A key element to delivering successful social media in any enterprise organisation is defining the key roles and responsibilities, which need to be clearly outlined in your social media policy. Your employees need to be clear on the chain of command, when is the appropriate time to escalate a situation/seek further guidance and be aware of who the right person is to ask. It will be important to include clarity on who is responsible for the training and education regarding your policy document, branding enquiries, customer service, security protocols and most importantly who is enforcing the policy.
5. Consider Safety And Security
Similar to your organisation’s IT policies it is important to provide guidance on the safety and security protocols in order to reduce the level of social media risk. When multiple employees are accessing corporate social media channels, often through a single point of entry – direct access to the native social media channel (often using a shared password) this can create a significant level of risk! Outline in your social media policy the steps that are to be taken to reduce this risk, for example by utilising your social media management software with personalised logins, as well as providing advice on secure password protocols. In addition you need to clarify what information is available for public consumption and what needs to remain confidential to avoid any embarrassing and potentially costly mistakes.
6. Keep It Short And Sweet
A social media policy needs to be clear and practical to ensure it’s success. Try to avoid creating a lengthy novel with complicated terminology that many of your employees might struggle to understand. The document needs to be written with them in mind, your employees need to understand it clearly before they can sign it!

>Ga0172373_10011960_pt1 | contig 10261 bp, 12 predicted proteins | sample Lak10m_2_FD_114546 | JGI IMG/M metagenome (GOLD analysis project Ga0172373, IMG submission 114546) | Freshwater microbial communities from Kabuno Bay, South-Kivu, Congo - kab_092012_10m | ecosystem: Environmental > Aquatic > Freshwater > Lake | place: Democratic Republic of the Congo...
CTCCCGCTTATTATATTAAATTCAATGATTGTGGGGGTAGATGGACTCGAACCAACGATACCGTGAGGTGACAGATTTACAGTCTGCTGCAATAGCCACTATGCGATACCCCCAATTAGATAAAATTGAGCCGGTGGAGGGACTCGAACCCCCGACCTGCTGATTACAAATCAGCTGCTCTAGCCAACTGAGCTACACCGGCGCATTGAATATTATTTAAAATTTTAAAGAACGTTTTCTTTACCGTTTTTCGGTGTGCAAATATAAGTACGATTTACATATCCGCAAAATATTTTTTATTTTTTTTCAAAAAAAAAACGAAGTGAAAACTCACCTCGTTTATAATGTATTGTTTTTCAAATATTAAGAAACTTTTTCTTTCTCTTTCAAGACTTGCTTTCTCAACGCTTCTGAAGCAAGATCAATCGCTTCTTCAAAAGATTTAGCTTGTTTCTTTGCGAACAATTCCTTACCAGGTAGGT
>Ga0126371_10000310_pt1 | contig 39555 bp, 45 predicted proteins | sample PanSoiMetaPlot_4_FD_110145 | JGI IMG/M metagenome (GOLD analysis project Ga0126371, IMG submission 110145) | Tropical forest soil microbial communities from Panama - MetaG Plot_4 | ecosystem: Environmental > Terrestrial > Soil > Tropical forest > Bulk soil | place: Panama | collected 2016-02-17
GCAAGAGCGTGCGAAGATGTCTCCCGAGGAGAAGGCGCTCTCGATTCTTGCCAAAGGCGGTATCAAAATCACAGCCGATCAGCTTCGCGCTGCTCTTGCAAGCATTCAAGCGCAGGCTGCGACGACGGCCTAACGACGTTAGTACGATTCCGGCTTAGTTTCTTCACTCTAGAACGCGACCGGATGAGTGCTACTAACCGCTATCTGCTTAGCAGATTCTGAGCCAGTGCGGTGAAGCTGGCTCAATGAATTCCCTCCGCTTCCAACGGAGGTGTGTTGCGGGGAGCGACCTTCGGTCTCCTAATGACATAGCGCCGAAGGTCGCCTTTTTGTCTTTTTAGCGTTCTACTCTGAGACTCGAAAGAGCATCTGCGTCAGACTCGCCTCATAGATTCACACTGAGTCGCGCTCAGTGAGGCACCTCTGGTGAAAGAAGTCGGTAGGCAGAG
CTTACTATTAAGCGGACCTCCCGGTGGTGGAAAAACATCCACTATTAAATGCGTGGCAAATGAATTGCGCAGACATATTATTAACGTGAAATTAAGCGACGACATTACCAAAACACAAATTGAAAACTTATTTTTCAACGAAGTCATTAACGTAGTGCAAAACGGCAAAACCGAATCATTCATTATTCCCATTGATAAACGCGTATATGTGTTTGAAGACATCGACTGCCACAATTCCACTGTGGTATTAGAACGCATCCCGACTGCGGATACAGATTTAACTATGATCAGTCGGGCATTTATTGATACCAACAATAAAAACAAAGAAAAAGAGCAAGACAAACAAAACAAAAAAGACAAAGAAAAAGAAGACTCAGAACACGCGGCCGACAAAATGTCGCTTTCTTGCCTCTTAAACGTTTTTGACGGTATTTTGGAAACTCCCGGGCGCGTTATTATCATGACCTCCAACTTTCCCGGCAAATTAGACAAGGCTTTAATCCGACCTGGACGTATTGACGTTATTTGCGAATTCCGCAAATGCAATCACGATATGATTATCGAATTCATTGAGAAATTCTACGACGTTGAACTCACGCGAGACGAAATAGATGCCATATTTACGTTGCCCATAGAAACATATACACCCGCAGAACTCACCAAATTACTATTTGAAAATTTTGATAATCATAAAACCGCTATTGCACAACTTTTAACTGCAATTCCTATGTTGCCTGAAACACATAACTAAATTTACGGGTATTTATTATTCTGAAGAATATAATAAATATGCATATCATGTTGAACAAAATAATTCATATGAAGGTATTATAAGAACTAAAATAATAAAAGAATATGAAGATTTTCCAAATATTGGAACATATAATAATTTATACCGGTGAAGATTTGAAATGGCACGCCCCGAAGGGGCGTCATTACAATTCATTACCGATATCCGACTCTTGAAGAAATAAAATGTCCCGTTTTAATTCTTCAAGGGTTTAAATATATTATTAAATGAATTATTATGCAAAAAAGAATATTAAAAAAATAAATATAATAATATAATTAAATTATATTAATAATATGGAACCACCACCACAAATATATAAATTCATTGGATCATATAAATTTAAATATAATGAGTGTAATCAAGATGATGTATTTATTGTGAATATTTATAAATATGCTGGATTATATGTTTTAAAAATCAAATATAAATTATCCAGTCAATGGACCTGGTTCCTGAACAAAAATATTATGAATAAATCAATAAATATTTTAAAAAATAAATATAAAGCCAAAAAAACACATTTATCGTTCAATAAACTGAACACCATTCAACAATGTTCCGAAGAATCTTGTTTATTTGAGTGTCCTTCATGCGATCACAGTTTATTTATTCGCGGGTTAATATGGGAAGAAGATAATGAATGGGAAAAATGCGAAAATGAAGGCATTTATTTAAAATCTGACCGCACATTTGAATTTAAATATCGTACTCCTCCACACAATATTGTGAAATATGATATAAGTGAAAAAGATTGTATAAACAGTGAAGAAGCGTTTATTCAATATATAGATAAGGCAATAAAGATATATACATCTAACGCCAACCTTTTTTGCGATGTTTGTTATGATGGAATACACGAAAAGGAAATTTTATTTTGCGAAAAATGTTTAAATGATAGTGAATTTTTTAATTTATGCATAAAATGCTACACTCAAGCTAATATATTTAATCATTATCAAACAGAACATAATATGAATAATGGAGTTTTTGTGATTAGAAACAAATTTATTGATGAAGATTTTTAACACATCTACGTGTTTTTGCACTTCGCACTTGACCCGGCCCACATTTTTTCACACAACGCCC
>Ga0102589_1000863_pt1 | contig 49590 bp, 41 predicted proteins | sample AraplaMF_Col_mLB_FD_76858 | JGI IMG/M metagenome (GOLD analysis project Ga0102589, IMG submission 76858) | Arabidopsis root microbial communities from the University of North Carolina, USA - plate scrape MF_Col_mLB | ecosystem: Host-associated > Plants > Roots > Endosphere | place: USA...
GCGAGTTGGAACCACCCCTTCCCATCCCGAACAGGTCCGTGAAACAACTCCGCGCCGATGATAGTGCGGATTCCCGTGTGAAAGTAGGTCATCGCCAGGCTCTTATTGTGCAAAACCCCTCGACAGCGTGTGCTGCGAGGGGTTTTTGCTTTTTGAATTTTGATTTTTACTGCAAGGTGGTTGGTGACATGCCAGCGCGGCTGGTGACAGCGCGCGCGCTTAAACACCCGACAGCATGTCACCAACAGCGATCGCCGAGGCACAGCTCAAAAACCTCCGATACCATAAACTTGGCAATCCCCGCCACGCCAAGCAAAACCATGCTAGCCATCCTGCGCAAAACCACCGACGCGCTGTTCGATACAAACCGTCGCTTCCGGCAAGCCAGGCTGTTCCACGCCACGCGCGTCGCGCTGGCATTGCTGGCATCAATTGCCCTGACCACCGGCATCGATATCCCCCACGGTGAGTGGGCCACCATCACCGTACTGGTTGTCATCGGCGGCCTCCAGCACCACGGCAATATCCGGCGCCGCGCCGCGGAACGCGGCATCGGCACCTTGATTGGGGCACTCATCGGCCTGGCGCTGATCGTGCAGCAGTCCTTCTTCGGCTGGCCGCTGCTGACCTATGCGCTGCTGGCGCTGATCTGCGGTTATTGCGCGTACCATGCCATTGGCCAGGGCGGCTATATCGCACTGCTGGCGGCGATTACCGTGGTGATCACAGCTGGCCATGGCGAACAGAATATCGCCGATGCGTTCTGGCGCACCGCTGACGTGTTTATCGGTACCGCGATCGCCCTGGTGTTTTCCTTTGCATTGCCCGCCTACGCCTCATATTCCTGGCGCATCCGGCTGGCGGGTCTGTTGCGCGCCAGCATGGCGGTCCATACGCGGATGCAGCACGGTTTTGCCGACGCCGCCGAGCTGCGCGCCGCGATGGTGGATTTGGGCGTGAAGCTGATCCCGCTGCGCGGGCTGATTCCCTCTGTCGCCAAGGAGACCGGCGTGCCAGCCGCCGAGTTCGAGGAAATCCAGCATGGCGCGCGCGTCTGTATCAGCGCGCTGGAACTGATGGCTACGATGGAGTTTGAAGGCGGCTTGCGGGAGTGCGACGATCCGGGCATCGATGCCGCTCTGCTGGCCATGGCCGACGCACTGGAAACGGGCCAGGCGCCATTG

7. Seek Professional Advice
We would always recommend that you seek professional advice when finalising your social media policy. Involve your HR, legal and IT teams to ensure that all the bases are covered, and that the policy is achieving it’s purpose of protecting your organisation.
8. Implementation And Enforcement
When devising your social media policy, take into consideration how it will be implemented, will it form part of your recruitment process? Will it be reviewed in performance appraisals? Following on from ‘Definition of roles’, establish who will be responsible for implementing the policy (does it sit with HR, marketing or the employee’s line manager?) It will also be important to establish a process of enforcing it to avoid it becoming redundant.
9. Regularly Review Your Social Media Policy
More often than not when we work with organisations supporting them on their social media strategy, when asked if a social media policy is in place, the Marketing / Digital / Social Media manager will admit that there is a policy that was developed… back in 2014. Social media is a dynamic channel with new technologies and applications constantly being introduced, it’s important to make sure that your policy is up to date and fit for purpose.
10. Keep It Flexible!
Finally, a social media policy is a living document that needs to contain a degree of flexibility. Aim to provide guidance rather than a strict set of rules, this will enable your employees to feel empowered to deliver social media rather than too frightened to embrace it!